Students who fail 50 percent of their classes after one year at the ANU will no longer be able to access a HECS-HELP or FEE-HELP loan to pay for their education. The change is part of the Australian government’s 2020 Job Ready Graduates program passed by the previous Liberal-National government.

This means that to continue studying, these students will have to pay the full upfront cost of their studies. See the table below for upfront course costs.


According to the ABC, these changes affect 2,500 students across the nation. At the ANU, this policy will impact 120 students next year.

It should be noted that 120 is the smallest number of students that will be affected at the ANU, as currently this number only includes first year and transfer students. As time goes on, the amount of students failing, or close to failing, 50 percent of courses, will only increase as time goes by.

Research has shown that students who face outsized consequences for failing are more likely to cheat, and to contract cheat in particular.

The ANU offers a range of courses, but has a large humanities cohort, more likely to be studying Band 4 fields. This means that the average impacted student at the ANU will likely pay the highest level of upfront fees.

The ABC article claimed that some students may be exempt from the upfront costs on the basis of exceptional circumstances, determined by individual universities. However, a spokesperson from the ANU claims that, “the University cannot apply exemptions.” But they went on to say that ANU will support students who “feel they need to make academic adjustments to pass their studies”.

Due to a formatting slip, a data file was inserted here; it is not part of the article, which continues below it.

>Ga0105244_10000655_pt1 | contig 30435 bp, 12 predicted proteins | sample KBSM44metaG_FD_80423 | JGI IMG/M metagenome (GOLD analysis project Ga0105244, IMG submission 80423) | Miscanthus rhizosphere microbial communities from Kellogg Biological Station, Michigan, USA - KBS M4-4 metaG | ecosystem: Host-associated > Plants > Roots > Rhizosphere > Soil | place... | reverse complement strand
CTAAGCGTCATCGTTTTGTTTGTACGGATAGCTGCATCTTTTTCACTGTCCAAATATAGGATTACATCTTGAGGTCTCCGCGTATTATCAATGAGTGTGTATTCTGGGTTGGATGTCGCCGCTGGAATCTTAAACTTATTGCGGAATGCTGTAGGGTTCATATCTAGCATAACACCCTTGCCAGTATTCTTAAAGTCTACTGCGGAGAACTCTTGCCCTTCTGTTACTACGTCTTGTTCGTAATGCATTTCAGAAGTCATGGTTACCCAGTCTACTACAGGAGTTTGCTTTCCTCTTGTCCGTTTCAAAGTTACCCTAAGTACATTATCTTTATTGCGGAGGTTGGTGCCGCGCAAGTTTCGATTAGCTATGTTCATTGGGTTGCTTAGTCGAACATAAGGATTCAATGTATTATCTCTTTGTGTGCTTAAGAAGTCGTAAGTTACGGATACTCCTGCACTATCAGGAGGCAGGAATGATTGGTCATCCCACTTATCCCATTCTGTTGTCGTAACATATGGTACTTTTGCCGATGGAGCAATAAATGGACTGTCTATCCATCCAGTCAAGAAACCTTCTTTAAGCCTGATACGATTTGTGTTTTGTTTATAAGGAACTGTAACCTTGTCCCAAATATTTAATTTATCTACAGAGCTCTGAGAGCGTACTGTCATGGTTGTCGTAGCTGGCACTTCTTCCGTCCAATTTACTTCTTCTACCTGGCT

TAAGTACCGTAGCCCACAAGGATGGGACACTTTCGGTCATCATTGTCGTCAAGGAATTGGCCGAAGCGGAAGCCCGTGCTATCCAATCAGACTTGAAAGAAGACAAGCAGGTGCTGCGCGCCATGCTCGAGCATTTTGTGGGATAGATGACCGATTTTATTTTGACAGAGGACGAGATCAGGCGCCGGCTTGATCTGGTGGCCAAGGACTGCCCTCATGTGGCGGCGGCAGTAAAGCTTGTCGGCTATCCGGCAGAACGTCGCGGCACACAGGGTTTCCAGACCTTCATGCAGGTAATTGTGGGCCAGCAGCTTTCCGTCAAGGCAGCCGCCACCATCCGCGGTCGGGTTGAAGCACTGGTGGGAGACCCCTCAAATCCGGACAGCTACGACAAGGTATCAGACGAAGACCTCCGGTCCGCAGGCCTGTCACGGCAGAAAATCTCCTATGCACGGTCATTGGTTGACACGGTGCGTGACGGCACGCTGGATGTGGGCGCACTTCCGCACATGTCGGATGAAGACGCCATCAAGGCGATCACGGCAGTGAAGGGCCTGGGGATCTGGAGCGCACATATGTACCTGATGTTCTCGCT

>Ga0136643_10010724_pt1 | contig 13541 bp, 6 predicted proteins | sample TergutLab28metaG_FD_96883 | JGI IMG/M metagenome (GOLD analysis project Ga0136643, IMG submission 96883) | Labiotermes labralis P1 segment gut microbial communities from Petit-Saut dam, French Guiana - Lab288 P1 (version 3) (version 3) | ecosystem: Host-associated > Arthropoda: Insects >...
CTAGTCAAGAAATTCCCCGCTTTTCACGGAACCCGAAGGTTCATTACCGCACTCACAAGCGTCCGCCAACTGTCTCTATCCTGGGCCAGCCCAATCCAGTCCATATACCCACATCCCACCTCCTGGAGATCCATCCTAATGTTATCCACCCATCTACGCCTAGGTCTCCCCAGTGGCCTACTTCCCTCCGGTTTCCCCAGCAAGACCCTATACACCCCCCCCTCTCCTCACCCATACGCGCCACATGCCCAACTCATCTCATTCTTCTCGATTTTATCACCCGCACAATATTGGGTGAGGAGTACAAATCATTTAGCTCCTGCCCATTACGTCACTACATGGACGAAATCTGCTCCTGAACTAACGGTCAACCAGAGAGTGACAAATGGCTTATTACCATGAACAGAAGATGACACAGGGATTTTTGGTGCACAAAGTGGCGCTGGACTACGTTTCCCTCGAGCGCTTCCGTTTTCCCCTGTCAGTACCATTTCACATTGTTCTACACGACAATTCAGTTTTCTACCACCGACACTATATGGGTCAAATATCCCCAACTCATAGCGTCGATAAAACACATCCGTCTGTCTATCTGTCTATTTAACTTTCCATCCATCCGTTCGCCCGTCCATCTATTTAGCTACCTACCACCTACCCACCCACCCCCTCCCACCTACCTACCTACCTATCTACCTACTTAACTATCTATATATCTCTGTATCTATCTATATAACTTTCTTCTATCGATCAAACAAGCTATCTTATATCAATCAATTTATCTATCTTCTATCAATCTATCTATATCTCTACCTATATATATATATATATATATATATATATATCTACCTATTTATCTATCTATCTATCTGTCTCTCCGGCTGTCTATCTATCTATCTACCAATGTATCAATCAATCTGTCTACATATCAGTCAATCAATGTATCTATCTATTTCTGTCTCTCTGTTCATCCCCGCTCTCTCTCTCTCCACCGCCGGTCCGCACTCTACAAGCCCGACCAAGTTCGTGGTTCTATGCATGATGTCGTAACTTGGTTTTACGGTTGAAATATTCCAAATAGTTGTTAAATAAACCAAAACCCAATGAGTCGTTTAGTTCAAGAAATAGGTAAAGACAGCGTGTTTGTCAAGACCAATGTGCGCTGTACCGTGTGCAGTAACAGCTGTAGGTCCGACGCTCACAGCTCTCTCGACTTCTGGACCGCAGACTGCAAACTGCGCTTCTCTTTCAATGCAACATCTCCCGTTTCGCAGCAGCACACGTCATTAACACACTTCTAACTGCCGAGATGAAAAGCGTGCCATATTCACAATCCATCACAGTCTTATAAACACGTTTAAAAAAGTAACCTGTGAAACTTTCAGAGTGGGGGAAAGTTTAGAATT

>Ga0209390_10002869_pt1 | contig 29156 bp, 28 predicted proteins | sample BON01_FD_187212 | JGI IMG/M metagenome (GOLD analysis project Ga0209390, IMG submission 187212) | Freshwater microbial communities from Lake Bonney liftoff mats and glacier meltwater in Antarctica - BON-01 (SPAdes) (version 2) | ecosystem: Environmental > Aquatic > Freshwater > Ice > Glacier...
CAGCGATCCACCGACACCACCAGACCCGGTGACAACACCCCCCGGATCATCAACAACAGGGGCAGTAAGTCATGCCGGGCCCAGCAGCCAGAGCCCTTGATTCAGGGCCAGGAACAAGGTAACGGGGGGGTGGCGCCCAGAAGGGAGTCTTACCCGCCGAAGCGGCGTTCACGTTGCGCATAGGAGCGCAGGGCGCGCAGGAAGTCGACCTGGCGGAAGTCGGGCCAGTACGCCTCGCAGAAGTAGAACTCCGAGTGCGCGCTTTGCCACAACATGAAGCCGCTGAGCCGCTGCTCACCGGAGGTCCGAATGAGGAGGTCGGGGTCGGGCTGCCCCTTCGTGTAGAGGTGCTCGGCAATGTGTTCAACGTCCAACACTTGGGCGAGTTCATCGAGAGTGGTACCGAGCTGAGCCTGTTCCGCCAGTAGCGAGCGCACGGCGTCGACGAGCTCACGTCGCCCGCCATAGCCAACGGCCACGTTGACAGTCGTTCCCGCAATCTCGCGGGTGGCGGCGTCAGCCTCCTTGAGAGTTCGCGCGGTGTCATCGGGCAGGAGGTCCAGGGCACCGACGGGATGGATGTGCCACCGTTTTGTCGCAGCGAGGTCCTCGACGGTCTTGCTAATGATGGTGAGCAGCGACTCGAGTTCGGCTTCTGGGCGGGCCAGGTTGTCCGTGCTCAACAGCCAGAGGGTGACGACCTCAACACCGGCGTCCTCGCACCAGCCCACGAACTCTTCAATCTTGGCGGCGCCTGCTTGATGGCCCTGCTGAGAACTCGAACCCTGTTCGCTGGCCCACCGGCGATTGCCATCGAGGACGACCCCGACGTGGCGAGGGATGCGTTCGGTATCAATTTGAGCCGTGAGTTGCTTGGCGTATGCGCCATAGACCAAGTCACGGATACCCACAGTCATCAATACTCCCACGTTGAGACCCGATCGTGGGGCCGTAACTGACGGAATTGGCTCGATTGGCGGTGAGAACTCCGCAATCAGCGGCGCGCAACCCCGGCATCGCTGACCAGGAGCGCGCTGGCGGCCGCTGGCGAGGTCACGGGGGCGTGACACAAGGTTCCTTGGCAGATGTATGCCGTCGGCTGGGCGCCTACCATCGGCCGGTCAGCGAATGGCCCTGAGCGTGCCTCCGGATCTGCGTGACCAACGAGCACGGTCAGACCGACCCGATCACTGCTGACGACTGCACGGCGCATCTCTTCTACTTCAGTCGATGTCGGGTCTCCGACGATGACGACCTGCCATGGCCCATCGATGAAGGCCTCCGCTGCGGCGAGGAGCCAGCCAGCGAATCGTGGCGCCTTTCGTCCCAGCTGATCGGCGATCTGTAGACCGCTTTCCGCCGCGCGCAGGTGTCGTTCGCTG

Former Education Minister Dan Tehan justified the scheme as  preventing students with a low completion rate from accumulating debt with no qualifications to show for it, and to encourage universities and students to work together to ensure that the students are suitable for the course they are undertaking.

It is unclear why the current government supports the change, as they campaigned on a platform of more accessible education. They also criticised the Job Ready Graduates program as locking students out of higher education.

When asked what support the ANU plans to provide, a spokesperson said that, “…all students are given comprehensive academic support … includ[ing] an academic skills program and access and inclusion services …[and that] the university also provides a mentoring program, Set4ANU”.

The University added that “students who are concerned about their studies and ability to pass can speak confidentially with the Dean of Students as well as the Access and Inclusion team.”

The former President of the National Union of Students, Molly Willmott, criticised the policy in 2022:  “Limited access to study, financial instability, education quality, disability, and the ongoing crisis of mental health in the student body are just some of the impediments to student success”.

When asked if the ANU was concerned that these changes would disproportionately affect already marginalised students, ANU confirmed that it believes “the rule has the potential to further harm vulnerable students when they need understanding and compassion” and that, in no uncertain terms, “ ANU does not support the Jobs Ready Graduate Attributes 50 percent rule.”

Students concerned about the changes can access the following resources:




ANU Academic Skills


Access and Inclusion


ANU Dean of Students at

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